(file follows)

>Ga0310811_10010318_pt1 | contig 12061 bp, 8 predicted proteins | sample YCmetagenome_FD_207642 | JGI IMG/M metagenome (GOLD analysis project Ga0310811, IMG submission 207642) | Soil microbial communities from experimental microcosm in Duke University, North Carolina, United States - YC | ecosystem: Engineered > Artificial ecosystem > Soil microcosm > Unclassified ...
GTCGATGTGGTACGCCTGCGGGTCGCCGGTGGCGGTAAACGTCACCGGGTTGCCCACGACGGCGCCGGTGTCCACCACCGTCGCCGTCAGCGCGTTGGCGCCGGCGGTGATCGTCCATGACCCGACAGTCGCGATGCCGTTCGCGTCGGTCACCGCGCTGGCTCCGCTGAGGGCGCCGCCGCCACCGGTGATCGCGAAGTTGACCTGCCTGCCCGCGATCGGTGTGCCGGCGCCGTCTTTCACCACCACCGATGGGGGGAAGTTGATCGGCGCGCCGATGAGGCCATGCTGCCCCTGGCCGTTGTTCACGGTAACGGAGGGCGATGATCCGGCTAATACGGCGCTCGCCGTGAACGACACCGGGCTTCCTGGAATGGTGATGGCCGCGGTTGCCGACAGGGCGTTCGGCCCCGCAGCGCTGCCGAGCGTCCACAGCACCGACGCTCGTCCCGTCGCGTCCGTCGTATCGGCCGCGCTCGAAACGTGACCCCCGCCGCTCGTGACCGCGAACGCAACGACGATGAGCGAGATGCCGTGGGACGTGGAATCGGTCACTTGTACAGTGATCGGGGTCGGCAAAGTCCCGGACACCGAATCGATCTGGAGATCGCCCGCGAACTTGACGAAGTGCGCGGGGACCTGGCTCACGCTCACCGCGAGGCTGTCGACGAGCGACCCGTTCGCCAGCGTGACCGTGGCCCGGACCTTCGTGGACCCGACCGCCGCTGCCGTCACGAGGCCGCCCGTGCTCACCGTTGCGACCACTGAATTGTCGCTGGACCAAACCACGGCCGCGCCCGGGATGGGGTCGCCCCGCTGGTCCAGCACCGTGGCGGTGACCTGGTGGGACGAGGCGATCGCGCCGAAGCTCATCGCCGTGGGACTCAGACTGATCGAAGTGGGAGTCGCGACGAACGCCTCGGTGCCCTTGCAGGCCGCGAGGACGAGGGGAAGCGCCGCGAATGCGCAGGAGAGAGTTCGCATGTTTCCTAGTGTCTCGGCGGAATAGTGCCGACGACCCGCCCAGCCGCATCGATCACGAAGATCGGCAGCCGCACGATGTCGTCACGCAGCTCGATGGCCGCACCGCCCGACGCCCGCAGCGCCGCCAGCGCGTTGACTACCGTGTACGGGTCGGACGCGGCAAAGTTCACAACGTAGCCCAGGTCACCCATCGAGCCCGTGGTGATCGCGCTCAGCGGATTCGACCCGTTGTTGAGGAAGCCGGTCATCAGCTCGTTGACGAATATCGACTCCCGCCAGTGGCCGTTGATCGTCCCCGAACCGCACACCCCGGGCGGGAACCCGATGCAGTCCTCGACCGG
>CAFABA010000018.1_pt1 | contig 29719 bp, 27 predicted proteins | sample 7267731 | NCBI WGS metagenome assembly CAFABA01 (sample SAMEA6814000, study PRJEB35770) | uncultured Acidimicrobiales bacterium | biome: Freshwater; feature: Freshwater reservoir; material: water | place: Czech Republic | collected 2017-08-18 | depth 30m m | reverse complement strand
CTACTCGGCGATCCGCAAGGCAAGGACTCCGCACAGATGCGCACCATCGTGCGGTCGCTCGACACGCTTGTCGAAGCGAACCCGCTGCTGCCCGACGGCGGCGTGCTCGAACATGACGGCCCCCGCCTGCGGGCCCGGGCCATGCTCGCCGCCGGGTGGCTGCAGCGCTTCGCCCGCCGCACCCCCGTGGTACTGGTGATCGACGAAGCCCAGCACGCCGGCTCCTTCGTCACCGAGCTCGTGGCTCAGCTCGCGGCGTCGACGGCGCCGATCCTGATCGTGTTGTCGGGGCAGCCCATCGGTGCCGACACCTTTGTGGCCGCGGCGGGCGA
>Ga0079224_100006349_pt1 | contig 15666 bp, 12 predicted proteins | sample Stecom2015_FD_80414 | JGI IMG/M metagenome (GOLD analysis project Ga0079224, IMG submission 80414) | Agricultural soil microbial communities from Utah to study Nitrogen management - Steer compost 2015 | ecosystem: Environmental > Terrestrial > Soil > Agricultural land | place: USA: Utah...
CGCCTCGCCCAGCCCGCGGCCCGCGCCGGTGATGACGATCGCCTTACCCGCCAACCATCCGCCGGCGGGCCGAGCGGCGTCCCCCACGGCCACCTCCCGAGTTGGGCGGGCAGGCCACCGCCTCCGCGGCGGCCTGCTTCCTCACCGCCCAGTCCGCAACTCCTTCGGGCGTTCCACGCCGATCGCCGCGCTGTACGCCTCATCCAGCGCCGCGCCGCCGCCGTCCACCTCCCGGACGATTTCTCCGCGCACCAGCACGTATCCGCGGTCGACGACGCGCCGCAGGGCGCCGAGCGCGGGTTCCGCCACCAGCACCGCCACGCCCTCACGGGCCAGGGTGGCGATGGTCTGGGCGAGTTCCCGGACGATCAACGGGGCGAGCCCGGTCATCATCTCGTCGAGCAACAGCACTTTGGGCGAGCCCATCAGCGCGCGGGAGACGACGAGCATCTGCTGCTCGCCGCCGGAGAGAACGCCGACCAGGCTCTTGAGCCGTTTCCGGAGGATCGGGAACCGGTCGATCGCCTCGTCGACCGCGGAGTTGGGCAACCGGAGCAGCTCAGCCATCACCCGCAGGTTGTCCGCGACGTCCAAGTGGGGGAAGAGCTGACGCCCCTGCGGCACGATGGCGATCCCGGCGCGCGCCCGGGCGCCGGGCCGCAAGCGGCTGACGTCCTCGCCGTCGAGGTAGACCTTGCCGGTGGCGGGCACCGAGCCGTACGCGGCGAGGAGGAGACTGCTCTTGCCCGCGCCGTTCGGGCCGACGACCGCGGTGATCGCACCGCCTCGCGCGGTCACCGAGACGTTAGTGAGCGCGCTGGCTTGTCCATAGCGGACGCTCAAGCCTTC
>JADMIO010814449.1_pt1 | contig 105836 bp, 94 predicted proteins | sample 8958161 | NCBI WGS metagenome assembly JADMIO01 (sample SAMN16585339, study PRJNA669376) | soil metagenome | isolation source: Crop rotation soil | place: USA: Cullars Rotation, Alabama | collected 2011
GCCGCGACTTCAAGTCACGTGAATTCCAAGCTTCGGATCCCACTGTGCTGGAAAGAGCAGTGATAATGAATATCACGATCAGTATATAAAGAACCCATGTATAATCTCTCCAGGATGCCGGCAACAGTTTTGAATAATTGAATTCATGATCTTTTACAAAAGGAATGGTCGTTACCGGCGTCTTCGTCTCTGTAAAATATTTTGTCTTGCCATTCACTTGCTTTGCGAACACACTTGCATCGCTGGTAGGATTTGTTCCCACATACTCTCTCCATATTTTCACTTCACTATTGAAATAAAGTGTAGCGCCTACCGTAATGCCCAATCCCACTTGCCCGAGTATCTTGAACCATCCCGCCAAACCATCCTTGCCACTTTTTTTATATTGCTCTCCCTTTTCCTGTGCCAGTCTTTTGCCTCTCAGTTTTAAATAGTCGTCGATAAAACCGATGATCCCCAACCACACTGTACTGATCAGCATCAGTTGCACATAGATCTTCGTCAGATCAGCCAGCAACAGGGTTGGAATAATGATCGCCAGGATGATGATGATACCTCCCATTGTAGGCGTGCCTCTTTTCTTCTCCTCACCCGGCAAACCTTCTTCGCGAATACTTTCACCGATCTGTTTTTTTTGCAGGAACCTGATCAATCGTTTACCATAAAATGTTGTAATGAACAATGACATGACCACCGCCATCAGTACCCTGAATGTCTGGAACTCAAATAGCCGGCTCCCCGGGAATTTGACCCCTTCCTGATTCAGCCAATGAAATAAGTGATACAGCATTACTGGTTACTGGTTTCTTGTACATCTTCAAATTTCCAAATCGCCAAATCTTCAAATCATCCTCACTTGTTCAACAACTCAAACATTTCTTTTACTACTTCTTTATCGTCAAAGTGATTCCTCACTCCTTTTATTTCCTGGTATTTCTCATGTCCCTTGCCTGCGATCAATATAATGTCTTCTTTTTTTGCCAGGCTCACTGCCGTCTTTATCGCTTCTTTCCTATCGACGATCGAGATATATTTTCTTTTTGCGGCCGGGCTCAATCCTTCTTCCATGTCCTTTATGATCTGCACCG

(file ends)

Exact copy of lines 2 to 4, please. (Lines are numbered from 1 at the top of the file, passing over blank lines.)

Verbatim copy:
GTCGATGTGGTACGCCTGCGGGTCGCCGGTGGCGGTAAACGTCACCGGGTTGCCCACGACGGCGCCGGTGTCCACCACCGTCGCCGTCAGCGCGTTGGCGCCGGCGGTGATCGTCCATGACCCGACAGTCGCGATGCCGTTCGCGTCGGTCACCGCGCTGGCTCCGCTGAGGGCGCCGCCGCCACCGGTGATCGCGAAGTTGACCTGCCTGCCCGCGATCGGTGTGCCGGCGCCGTCTTTCACCACCACCGATGGGGGGAAGTTGATCGGCGCGCCGATGAGGCCATGCTGCCCCTGGCCGTTGTTCACGGTAACGGAGGGCGATGATCCGGCTAATACGGCGCTCGCCGTGAACGACACCGGGCTTCCTGGAATGGTGATGGCCGCGGTTGCCGACAGGGCGTTCGGCCCCGCAGCGCTGCCGAGCGTCCACAGCACCGACGCTCGTCCCGTCGCGTCCGTCGTATCGGCCGCGCTCGAAACGTGACCCCCGCCGCTCGTGACCGCGAACGCAACGACGATGAGCGAGATGCCGTGGGACGTGGAATCGGTCACTTGTACAGTGATCGGGGTCGGCAAAGTCCCGGACACCGAATCGATCTGGAGATCGCCCGCGAACTTGACGAAGTGCGCGGGGACCTGGCTCACGCTCACCGCGAGGCTGTCGACGAGCGACCCGTTCGCCAGCGTGACCGTGGCCCGGACCTTCGTGGACCCGACCGCCGCTGCCGTCACGAGGCCGCCCGTGCTCACCGTTGCGACCACTGAATTGTCGCTGGACCAAACCACGGCCGCGCCCGGGATGGGGTCGCCCCGCTGGTCCAGCACCGTGGCGGTGACCTGGTGGGACGAGGCGATCGCGCCGAAGCTCATCGCCGTGGGACTCAGACTGATCGAAGTGGGAGTCGCGACGAACGCCTCGGTGCCCTTGCAGGCCGCGAGGACGAGGGGAAGCGCCGCGAATGCGCAGGAGAGAGTTCGCATGTTTCCTAGTGTCTCGGCGGAATAGTGCCGACGACCCGCCCAGCCGCATCGATCACGAAGATCGGCAGCCGCACGATGTCGTCACGCAGCTCGATGGCCGCACCGCCCGACGCCCGCAGCGCCGCCAGCGCGTTGACTACCGTGTACGGGTCGGACGCGGCAAAGTTCACAACGTAGCCCAGGTCACCCATCGAGCCCGTGGTGATCGCGCTCAGCGGATTCGACCCGTTGTTGAGGAAGCCGGTCATCAGCTCGTTGACGAATATCGACTCCCGCCAGTGGCCGTTGATCGTCCCCGAACCGCACACCCCGGGCGGGAACCCGATGCAGTCCTCGACCGG
>CAFABA010000018.1_pt1 | contig 29719 bp, 27 predicted proteins | sample 7267731 | NCBI WGS metagenome assembly CAFABA01 (sample SAMEA6814000, study PRJEB35770) | uncultured Acidimicrobiales bacterium | biome: Freshwater; feature: Freshwater reservoir; material: water | place: Czech Republic | collected 2017-08-18 | depth 30m m | reverse complement strand
CTACTCGGCGATCCGCAAGGCAAGGACTCCGCACAGATGCGCACCATCGTGCGGTCGCTCGACACGCTTGTCGAAGCGAACCCGCTGCTGCCCGACGGCGGCGTGCTCGAACATGACGGCCCCCGCCTGCGGGCCCGGGCCATGCTCGCCGCCGGGTGGCTGCAGCGCTTCGCCCGCCGCACCCCCGTGGTACTGGTGATCGACGAAGCCCAGCACGCCGGCTCCTTCGTCACCGAGCTCGTGGCTCAGCTCGCGGCGTCGACGGCGCCGATCCTGATCGTGTTGTCGGGGCAGCCCATCGGTGCCGACACCTTTGTGGCCGCGGCGGGCGA